In late June, the oil and gas industry announced the creation of an ISAC. According to the group’s website the ONG-ISAC, “is being created to provide shared intelligence on cyber incidents, threats, vulnerabilities, and associated responses present throughout our industry.” The website explains that the analysis center is built around four core principles, among them, “anonymous submissions” and “protection from FOIA disclosure and anti-trust violations.” This is apparently a hallmark of private sector intelligence-sharing networks, even though they continue to share information with government agencies. An ISAC primer published by Booz Allen Hamilton states, “ISACs operate in a manner to protect members from anti-trust violations and Freedom of Information Act queries.”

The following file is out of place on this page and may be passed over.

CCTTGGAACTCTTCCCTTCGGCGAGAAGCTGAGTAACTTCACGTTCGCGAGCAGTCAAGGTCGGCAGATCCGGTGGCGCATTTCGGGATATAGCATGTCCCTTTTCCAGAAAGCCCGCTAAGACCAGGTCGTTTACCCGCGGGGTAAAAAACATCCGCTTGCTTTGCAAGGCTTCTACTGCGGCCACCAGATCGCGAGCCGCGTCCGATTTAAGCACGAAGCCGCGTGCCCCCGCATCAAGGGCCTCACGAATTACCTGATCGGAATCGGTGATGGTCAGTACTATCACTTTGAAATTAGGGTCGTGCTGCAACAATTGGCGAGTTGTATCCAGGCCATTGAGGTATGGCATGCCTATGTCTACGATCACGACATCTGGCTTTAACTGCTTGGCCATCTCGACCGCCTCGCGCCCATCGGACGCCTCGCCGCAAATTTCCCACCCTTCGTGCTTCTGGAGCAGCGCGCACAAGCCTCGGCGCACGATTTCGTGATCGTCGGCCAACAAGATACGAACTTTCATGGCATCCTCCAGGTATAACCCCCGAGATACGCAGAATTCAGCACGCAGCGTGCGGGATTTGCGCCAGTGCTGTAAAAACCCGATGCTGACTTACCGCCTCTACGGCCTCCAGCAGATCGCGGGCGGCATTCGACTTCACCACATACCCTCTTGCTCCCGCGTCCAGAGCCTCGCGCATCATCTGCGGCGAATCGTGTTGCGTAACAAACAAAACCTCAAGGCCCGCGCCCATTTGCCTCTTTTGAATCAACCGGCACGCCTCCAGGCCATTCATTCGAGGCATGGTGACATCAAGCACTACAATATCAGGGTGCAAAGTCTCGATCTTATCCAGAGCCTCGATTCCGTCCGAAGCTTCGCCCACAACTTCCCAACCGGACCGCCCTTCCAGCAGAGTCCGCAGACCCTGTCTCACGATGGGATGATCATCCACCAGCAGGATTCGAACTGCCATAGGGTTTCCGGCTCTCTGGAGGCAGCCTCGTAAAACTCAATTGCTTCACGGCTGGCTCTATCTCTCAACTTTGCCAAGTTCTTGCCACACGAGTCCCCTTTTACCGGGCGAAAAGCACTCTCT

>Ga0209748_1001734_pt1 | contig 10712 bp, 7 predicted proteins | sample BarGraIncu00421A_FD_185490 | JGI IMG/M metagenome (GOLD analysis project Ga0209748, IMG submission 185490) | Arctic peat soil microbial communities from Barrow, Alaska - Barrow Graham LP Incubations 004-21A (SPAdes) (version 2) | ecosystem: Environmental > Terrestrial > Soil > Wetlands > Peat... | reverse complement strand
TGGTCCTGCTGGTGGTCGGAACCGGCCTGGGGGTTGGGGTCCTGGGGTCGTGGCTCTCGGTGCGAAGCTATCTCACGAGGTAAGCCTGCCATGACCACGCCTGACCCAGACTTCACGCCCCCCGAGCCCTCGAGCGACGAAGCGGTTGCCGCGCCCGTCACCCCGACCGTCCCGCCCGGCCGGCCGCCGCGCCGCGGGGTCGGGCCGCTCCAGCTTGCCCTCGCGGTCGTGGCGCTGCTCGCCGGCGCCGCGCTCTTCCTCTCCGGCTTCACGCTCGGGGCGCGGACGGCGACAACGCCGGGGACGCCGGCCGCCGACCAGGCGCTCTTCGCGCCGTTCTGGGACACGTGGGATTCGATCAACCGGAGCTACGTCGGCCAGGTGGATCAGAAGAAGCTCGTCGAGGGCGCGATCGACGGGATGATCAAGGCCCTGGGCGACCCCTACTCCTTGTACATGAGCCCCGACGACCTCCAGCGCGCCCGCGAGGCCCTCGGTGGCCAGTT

David Frazier, the chairman of the newly formed ONG-ISAC and director of information technology for Halliburton, told a cybersecurity website that the group, “Will provide industry participants a secure way to share information and stay connected with law enforcement agencies.” So far, according to the Houston Chronicle, at least 25 oil and gas companies have signed on, with membership rates ranging from $2,000 to $50,000 a year.

The first ISAC was established in 1999 to help facilitate the sharing of information between the financial services sector and the federal government. (The Financial Services ISAC now has some 4,500 members and has obtained more than 250 Secret level clearances for key financial services sector personnel, according to congressional testimony in March). After 9/11 the mandate was greatly expanded to encourage “the development of information sharing and analysis mechanisms” between the public and private sectors. But the private sector was reluctant …more